Tapia v. Gonzales

Filing 920060807

Opinion

Download PDF
NOT RECOMMENDED FOR FULL-TEXT PUBLICATION File Name: 06a0565n.06 Filed: August 7, 2006 No. 04-4246 UNITED STATES COURT OF APPEALS FOR THE SIXTH CIRCUIT GONZALO TAPIA, Petitioner, v. ALBERTO R. GONZALES, Attorney General, Respondent. ) ) ) ) ) ) ) ) ) ) ON PETITION FOR REVIEW OF AN ORDER OF THE BOARD OF IMMIGRATION APPEALS Before: GILMAN, SUTTON, and COOK, Circuit Judges. COOK, Circuit Judge. Petitioner Gonzalo Tapia seeks review of a final Board of Immigration Appeals (BIA) order affirming an Immigration Judge's (IJ) order of removal and denial of a continuance motion. Tapia claims that the IJ erred in not granting him equitable relief or allowing him to build a case in support of equitable relief based on the alleged wrongdoing of a private "immigration consultant." Because the relief Tapia seeks is outside of the IJ's exclusively legal jurisdiction, and because Tapia was otherwise removable, we deny the petition for review. I. Tapia--a native and citizen of Mexico--entered the United States without admission or parole in May 1996 and remained unlawfully for some four years. Before that entry, Tapia's father, No. 04-4246 Tapia v. Gonzales a lawful permanent resident of the United States, had filed a petition for a relative visa for his son. That petition was approved on December 9, 1992, and Tapia's priority date--the date that establishes an applicant's priority for receiving a visa (not the date on which a visa is received)--was set as September 10, 1992. Tapia had not yet received a relative visa by the time of his entry. In September 2000, Tapia met with Zoha Madarani, whom he wrongly believed to be an attorney. On the basis of Madarani's advice, Tapia sought and later that month was granted "advance parole" that was valid for multiple entries until September 2001. "Advance parole" is government permission for certain aliens--including those with a pending application for adjustment of nonimmigrant status and who do not have a valid immigrant visa--to be readmitted to the United States after traveling abroad. The advance parole authorization form contained the following notice: NOTICE TO APPLICANT: Presentation of this authorization will permit you to resume your application for adjustment of status upon your return to the United States. If your adjustment application is denied, you will be subject to removal proceedings under section 235(b)(1) or 240 of the Act. If, after April 1, 1997, you were unlawfully present in the United States for more than 180 days before applying for adjustment of status, you may be found inadmissible under section 212(a)[(9)](B)(I) of the Act when you return to the United States to resume the processing of your application. If you are found inadmissible, you will need to qualify for a waiver of inadmissibility in order for your adjustment of status application to be approved. (Emphasis added.) 2 No. 04-4246 Tapia v. Gonzales Believing that the advance parole would allow his reentry, Tapia spent two weeks in Mexico in April 2001 and returned to the United States. The INS briefly detained him at the border, and in July 2002, the INS commenced removal proceedings against him, charging him: (1) as an immigrant who was not in possession of a valid entry document at the time of his application for admission, and (2) as an alien who had been unlawfully present in the United States for a period of more than a year and sought admission within ten years of his departure. On April 24, 2004, the IJ found against Tapia on both charges and ordered his removal. Because Tapia was without a valid entry document, the facts with respect to the first charge were clear. With respect to the second, the IJ concluded that "whether or not [Tapia] was entitled to the parole . . . [h]e received it, based upon accusations made and acted upon it, which places him in the category of an arriving alien." Tapia's attorney admitted that Tapia was unlawfully present in the United States from May 1996 until his departure to Mexico in April 2001, and the IJ thus determined that 212(a)(9)(B)(i)(II) barred Tapia from seeking admission for 10 years from the time of his departure in 2001. Tapia pursued various avenues of relief in the hearings preceding the IJ's orders of removal. In one hearing, Tapia claimed that he was the victim of an unscrupulous immigration consultant (Madarani) who improperly applied for Tapia's adjustment of status and advance parole before his priority date was current. On this basis, Tapia sought "not [to] be charged as an arriving alien and . . . [to] be given an opportunity to file an appropriate complaint with the appropriate authorities." 3 No. 04-4246 Tapia v. Gonzales The IJ responded that it was a court of law, not of equity, and that it could not make any special dispensation to allow Tapia to pursue a complaint against Madarani. The IJ also noted that Tapia had not filed any sort of complaint regarding Madarani's conduct within the two years following his receipt of the Notice to Appear (on May 16, 2002) or within the year following the personal service of the Notice in court (on April 23, 2003). In another hearing a month later, Tapia declined to apply for withholding of removal, (believing it would not be meritorious to do so) and attempted to introduce evidence to challenge the conduct of both Madarani and the government officials that served Tapia with the Notice to Appear. The IJ responded that the issuance of the Notice to Appear was within the prosecutors' discretion and that the IJ was a court of law, not of equity, and thus had no jurisdiction to award the equitable relief that Tapia sought. In particular, Tapia wanted to argue that his application for advance parole might have been granted by a corrupt immigration official working in cahoots with Madarani. Were this so, the IJ argued, this would only implicate the propriety of the Notice to Appear. The court refused to accept into evidence Tapia's submissions and refused to grant a continuance for Tapia's counsel to pursue a FOIA request against the government. Tapia's timely appeal of this decision was denied without opinion by the BIA in September 2004. The BIA denied his motion to reconsider two months later. II. 4 No. 04-4246 Tapia v. Gonzales When the BIA affirms the decision of the IJ without opinion, the IJ's decision becomes the final agency action for purposes of judicial review. Rreshpja v. Gonzales, 420 F.3d 551, 554 (6th Cir. 2005). We review the IJ's legal determinations de novo. Ali v. Ashcroft, 366 F.3d 407, 409 (6th Cir. 2004).1 First, Tapia's underlying contention is that the government should be estopped from removing him because his advance parole authorization was procured by a private individual who falsely claimed to be a lawyer and who may have acted in cahoots with a government official. Tapia carries a difficult burden because the grounds for estoppel against the government, based upon individual misconduct, are few. See Heckler v. Cmty. Health Servs., 467 U.S. 51, 60 (1984) ("[T]he Government may not be estopped on the same terms as any other litigant."). To assert estoppel against the government, a party must point to some "affirmative misconduct." Michigan Express, Inc. v. United States, 374 F.3d 424, 427 (6th Cir. 2004). Affirmative misconduct "is more than mere negligence. It is an act by the government that either intentionally or recklessly misleads the claimant." Elia v. Gonzales, 431 F.3d 268, 276 (6th Cir. 2005) (quotation omitted). Tapia has failed to make this required showing. Tapia applied for the advance parole that he was granted, the advance parole authorization provided notice as to the consequences of leaving the United States, Tapia has not appealed the BIA's denial of his motion for reconsideration, and thus the panel has no jurisdiction to review that denial. Andia v. Ashcroft, 359 F.3d 1181, 1183 n.3 (9th Cir. 2004) ("[T]he BIA's denial of a motion to reconsider is a separate action that must be separately appealed for this court to have jurisdiction."). 1 5 No. 04-4246 Tapia v. Gonzales and, in spite of the notice, he voluntarily left the United States. As the government correctly notes, "[t]he fact that he was given what he asked for does not and cannot create an estoppel against [the government]." Second, he contends that the IJ abused her discretion and erred as a matter of law by refusing to accept testimony from Tapia's father, unspecified documentary evidence, and other interrogatories and depositions. But Tapia does not address the IJ's determination that all such evidence was either speculative or relevant only to equitable remedies, which the IJ had no authority to award. For example, Tapia's attorney admitted that "the only purpose for a deposition or a subpoena . . . [was] to review the determination of [Department of Homeland Security] to issue a charging document," a matter exclusively within the DHS's discretion. Because the suggested evidence was not relevant to the legal remedies that were within the IJ's jurisdiction, the IJ did not err in refusing to admit it. Third, Tapia claims the government violated his due process rights when it refused to disclose whether a particular DHS employee had adjudicated Tapia's advance parole application, because, in his own words, "[t]he government has a duty to reveal favorable evidence pertaining to [him]." Tapia cites no authority for this proposition, but it is irrelevant anyway, because the information he seeks--relating to who processed his application--has no bearing upon the correctness of his deportation. Tapia further alleges that the withholding of the government agent's name undermined his ability to qualify for a U-visa, which is only available to victims of crimes. 6 No. 04-4246 Tapia v. Gonzales As the government explains, however, an application for a U-visa must be accompanied by a certification from a law enforcement officer or investigating official that the alien "`has been helpful . . .' in the investigation or prosecution of criminal activity." Tapia had no such certification. Fourth, Tapia argues incorrectly that he should be eligible for equitable relief and should be allowed to pursue a claim for ineffective assistance of counsel. Equitable relief is unavailable because the IJ's jurisdiction is purely legal and because both it and the BIA "are without authority to apply the doctrine of equitable estoppel against the [DHS]." Matter of Hernandez-Puente, 20 I. & N. Dec. 335, 338 (BIA 1991); see Chang v. United States, 327 F.3d 911, 924 (9th Cir. 2003)). Also, as the IJ noted, Madarani never represented Tapia at the immigration proceeding and, therefore, Tapia could not file an ineffective assistance of counsel claim against her. Tapia's final argument is that the DHS violated his due process rights by processing his advance parole application prematurely. This argument fails because "the INS [here, the DHS] has no duty, constitutional or otherwise, to provide legal advice to aliens who petition the agency for a grant of advance parole." Balogun v. U.S. Att'y. Gen., 304 F.3d 1303, 1312 (11th Cir. 2002). Tapia, of course, made the application himself. And it was only after he left the country without regard for the negative consequences that were specified on the second page of the advance parole authorization that he was harmed. 7 No. 04-4246 Tapia v. Gonzales III. Because Tapia has failed to articulate any cognizable claims to challenge the DHS's actions, and because the relief he seeks is outside of the IJ's jurisdiction, we deny the petition for review. 8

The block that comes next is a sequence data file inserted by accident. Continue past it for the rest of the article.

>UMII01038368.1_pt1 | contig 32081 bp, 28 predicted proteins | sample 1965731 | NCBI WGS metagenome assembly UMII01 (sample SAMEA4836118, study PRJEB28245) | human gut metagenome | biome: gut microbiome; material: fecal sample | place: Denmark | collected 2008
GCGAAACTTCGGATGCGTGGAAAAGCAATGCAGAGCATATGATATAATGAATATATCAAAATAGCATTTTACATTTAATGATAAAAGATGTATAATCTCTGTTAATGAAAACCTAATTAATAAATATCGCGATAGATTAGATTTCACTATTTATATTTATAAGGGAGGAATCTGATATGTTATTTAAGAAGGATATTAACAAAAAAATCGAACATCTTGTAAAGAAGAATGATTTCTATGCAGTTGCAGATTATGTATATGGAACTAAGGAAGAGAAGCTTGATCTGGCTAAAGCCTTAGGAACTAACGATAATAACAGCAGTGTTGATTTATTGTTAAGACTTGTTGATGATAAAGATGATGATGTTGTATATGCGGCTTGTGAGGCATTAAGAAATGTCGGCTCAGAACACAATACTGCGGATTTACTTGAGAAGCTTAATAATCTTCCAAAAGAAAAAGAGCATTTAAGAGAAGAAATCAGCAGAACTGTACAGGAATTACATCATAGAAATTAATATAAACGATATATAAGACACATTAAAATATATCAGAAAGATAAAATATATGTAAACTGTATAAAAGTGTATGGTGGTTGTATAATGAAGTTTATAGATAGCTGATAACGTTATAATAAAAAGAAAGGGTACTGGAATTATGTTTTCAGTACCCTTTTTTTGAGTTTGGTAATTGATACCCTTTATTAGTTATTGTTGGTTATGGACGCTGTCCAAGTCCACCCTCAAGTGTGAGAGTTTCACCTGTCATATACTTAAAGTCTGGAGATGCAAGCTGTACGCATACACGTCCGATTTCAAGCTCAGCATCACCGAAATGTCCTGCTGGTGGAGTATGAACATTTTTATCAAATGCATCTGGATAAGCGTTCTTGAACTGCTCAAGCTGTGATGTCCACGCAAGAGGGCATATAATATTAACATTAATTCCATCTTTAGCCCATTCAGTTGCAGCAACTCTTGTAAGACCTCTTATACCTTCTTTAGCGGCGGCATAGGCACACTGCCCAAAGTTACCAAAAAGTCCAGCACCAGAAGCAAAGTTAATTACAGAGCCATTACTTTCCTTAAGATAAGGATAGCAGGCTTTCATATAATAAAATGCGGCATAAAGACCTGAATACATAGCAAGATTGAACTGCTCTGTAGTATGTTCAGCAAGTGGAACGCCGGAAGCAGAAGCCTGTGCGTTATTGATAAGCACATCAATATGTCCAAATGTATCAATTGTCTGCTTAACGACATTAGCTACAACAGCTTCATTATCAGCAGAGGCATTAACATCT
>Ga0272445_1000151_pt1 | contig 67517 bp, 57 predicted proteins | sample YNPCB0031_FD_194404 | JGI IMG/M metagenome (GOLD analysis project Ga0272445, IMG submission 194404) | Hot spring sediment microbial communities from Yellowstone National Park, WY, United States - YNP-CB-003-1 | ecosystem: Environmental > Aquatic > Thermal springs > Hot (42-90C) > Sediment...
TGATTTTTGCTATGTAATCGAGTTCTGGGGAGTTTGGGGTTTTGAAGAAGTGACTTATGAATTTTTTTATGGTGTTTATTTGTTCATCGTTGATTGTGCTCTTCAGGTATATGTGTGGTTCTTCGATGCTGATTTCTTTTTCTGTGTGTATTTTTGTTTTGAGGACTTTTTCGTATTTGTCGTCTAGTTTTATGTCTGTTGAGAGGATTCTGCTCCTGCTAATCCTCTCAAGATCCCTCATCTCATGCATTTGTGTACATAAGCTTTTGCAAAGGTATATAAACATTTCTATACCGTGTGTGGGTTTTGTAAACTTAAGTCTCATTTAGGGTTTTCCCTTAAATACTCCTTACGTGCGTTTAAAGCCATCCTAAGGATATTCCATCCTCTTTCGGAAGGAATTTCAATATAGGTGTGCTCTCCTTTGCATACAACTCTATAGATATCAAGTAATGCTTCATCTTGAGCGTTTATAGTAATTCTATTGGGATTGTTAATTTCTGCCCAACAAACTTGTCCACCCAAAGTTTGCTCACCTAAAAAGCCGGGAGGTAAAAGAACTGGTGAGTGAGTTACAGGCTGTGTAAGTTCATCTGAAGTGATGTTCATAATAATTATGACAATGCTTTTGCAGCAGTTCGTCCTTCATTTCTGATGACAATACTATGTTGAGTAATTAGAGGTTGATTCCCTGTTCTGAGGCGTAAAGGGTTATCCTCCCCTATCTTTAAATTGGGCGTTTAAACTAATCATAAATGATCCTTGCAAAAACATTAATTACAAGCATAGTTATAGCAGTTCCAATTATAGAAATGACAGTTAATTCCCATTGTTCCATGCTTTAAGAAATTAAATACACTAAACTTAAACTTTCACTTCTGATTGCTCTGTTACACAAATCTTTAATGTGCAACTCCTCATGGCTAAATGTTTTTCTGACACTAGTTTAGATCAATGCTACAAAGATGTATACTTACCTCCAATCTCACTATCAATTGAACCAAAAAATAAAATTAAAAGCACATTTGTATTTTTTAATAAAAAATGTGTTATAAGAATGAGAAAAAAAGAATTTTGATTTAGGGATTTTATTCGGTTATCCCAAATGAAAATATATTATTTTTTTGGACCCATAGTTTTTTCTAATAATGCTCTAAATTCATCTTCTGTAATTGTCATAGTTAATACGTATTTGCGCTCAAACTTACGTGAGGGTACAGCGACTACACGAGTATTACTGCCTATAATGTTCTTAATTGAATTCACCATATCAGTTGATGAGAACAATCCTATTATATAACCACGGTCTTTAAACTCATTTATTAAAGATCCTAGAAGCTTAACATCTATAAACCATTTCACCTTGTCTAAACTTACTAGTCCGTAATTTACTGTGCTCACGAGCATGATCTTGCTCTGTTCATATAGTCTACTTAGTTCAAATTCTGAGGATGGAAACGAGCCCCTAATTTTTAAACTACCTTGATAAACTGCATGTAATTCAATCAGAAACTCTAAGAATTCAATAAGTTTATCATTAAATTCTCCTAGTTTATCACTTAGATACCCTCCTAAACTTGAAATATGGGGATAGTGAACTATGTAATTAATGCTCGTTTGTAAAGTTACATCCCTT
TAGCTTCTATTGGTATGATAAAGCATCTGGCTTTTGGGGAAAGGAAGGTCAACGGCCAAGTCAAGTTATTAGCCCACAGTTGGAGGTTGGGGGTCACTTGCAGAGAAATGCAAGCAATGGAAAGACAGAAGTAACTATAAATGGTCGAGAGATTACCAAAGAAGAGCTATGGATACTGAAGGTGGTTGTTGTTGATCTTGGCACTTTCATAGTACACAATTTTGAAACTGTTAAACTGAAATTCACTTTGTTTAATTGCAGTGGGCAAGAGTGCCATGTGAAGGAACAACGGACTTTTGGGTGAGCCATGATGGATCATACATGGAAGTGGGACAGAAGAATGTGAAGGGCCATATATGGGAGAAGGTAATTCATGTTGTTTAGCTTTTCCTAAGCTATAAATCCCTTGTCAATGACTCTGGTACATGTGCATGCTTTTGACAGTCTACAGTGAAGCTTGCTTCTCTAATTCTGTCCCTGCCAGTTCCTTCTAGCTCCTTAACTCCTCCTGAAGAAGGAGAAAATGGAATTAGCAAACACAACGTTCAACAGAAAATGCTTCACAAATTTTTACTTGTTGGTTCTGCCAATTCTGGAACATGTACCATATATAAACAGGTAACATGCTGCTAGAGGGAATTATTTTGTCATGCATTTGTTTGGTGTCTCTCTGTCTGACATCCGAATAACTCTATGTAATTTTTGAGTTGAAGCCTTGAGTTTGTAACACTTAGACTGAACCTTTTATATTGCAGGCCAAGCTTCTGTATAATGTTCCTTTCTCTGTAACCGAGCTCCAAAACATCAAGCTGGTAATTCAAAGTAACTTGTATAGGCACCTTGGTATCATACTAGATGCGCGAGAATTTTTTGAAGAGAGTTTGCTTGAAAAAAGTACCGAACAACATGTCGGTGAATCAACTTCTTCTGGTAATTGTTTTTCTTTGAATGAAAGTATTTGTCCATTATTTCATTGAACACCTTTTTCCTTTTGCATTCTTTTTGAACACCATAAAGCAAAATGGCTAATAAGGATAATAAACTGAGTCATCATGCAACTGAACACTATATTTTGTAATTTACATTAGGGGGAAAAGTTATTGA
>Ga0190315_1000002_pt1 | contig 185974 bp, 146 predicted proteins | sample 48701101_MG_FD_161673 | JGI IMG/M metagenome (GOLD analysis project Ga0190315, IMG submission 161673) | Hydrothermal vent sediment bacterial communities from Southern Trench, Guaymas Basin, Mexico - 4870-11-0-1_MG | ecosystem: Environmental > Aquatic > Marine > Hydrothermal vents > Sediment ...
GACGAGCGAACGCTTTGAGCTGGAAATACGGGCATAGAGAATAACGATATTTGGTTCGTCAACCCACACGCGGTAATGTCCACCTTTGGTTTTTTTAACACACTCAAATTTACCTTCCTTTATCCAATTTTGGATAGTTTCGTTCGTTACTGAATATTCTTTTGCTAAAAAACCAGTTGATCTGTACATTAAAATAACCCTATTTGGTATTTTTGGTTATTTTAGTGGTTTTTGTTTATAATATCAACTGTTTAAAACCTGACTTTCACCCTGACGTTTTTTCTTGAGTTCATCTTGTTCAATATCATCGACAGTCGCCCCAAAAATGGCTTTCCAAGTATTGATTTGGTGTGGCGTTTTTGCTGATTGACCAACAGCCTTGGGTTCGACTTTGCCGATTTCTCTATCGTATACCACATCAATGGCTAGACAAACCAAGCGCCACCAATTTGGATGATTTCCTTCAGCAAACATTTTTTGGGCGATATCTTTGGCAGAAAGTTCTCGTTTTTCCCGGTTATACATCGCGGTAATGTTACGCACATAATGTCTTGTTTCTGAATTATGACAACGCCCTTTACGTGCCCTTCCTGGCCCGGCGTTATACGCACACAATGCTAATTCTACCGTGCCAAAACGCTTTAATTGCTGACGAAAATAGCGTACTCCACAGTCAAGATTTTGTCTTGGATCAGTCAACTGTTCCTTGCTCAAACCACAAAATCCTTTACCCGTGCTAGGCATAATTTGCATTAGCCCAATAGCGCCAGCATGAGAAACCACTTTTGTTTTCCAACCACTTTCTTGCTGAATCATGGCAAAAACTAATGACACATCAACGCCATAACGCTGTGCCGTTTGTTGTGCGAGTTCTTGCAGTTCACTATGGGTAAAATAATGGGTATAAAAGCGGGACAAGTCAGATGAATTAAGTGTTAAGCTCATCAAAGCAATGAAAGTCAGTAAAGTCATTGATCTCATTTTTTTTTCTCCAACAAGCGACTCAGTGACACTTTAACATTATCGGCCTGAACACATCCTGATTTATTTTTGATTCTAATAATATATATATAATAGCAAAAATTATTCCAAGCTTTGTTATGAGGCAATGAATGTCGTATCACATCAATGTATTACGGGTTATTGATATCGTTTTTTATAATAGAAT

Disclaimer: Justia Dockets & Filings provides public litigation records from the federal appellate and district courts. These filings and docket sheets should not be considered findings of fact or liability, nor do they necessarily reflect the view of Justia.


Why Is My Information Online?